In 2011 the National Literacy Trust drew on the training and expertise developed in Rochdale to develop a peer support project specifically focussed on early intervention and the support of families with children aged two to five. The programme was delivered to over 2,000 families with over 600 volunteers between 2011 and 2013, across 25 local authorities or organisations. Internal evaluation demonstrated positive outcomes including:

• 72% of parents reporting an increase in children’s enjoyment of books
“My child now really enjoys reading stories with me and it is the project that has given him that enthusiasm.”

• An increase in children’s basic literacy skills. 81% of parents reported that their child was now more able to listen and join in with stories. Two months after the families’ time with their volunteer, practitioners reported that nearly half (46%) had improved from emergent o expected levels in terms of their speaking and listening skills. 52% improved from emergent to expected levels in terms of their engagement with books and stories.

• An improvement in children’s early literacy behaviours, with 55% of parents reporting and increase in how often their child asked to hear a story.

• An increase in parents’ awareness of the importance of their role in supporting their children’s literacy (the home learning environment). 75% of parents reported an increase in their awareness pf sharing books with their child. 80% of parents reported an increase in their awareness of the importance of talking with their child.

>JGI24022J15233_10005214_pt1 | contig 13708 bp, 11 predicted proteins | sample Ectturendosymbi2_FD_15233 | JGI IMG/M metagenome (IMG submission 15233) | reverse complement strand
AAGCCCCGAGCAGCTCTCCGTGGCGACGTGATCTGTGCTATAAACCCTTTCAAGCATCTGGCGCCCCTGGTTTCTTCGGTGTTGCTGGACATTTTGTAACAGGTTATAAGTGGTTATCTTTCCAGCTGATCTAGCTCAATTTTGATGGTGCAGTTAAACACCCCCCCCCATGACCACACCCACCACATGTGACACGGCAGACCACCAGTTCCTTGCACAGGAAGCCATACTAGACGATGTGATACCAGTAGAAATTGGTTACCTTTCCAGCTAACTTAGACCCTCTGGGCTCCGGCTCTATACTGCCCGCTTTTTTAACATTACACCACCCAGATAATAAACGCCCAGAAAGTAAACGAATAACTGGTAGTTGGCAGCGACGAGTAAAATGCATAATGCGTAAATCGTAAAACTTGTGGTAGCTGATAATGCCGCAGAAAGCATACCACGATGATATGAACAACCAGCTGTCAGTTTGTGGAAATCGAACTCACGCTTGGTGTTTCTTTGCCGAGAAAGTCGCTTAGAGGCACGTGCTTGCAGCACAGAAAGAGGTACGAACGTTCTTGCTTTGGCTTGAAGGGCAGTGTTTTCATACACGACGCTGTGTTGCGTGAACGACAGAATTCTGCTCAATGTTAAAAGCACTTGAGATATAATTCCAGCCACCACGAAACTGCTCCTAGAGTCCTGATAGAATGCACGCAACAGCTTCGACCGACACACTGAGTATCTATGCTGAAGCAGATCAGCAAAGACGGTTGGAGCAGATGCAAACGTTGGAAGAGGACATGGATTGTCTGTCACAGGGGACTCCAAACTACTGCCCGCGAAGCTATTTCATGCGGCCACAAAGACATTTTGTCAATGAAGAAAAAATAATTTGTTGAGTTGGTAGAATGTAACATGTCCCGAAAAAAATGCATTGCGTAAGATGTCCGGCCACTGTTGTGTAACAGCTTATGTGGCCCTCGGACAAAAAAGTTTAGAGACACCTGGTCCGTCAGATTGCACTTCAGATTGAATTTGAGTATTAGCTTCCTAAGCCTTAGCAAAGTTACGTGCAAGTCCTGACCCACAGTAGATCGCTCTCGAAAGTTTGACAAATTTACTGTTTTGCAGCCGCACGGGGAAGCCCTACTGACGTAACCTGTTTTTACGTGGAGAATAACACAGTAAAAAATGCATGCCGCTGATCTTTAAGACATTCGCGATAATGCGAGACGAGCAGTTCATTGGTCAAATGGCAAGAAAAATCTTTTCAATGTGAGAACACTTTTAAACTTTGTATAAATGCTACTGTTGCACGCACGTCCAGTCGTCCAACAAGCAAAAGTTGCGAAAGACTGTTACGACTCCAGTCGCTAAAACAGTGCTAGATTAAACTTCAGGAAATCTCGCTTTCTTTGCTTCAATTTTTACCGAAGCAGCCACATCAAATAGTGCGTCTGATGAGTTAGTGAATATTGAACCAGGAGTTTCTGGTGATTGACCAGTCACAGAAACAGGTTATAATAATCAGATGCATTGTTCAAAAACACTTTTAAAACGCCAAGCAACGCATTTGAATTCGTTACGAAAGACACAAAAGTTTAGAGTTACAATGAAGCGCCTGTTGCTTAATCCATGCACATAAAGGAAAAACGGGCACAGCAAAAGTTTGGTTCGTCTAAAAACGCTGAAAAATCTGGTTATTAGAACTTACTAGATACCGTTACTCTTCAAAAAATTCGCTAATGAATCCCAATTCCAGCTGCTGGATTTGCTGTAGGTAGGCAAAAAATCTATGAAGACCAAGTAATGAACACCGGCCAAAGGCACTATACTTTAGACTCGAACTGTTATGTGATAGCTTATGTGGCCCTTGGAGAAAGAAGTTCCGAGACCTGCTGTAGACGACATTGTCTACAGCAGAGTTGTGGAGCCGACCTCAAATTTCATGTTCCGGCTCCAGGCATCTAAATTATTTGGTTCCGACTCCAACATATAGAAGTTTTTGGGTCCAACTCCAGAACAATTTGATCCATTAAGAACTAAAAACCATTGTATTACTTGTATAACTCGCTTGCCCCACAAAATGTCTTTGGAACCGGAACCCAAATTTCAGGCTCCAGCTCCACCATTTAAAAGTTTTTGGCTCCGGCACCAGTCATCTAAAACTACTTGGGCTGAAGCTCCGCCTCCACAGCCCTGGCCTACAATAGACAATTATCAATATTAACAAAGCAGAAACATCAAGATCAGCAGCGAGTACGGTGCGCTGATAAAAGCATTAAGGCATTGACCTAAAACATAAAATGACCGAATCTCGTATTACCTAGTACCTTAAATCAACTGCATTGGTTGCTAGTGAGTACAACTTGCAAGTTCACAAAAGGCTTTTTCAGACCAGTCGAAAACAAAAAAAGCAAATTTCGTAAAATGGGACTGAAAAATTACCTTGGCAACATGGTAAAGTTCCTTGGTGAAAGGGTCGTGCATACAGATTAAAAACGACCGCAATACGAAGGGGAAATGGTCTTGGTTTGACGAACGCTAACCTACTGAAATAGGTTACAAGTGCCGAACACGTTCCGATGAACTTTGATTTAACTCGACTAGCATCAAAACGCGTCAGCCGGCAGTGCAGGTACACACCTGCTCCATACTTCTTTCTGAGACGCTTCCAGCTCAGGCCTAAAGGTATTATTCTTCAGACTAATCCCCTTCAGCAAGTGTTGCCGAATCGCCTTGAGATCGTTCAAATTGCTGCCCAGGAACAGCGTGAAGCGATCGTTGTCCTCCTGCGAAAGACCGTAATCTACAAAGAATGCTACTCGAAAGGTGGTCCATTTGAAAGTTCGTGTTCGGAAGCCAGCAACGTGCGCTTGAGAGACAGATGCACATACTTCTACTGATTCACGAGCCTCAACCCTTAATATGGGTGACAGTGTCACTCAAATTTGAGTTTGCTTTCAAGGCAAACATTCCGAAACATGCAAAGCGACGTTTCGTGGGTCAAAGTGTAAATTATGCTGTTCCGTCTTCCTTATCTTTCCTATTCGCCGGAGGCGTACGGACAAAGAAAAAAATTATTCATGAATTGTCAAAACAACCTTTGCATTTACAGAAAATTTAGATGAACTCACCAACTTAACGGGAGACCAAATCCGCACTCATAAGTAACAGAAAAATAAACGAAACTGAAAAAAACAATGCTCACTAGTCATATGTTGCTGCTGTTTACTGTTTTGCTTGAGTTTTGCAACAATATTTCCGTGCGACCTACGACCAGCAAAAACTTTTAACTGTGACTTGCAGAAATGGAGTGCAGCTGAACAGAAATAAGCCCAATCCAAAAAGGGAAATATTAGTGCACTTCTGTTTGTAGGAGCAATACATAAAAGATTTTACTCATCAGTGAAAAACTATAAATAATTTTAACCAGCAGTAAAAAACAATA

“It has made a lot of difference because I now have a better understanding of how to support my child at home – I can be like his teacher!”

• Improved parental confidence in their ability to support their children’s literacy and learning. 88% of parents reported an increase in confidence in sharing books with their child, 77% reported an increase in their confidence in talking with their child, and 83% reported an increase in their confidence in visiting the library.
• Increased parental engagement in supporting their children’s literacy development, with 53% of parents reporting an increase in the number of time per week that they share books with their child.

Despite these benefits, it was identified that delivery settings were less able to target the programme to those with the greatest need than originally anticipated. A survey by The Children’s Society found that four in ten parents had never used a children’s centre because they had not heard of the service and almost three quarters of parents were not aware of the services offered by their local centre .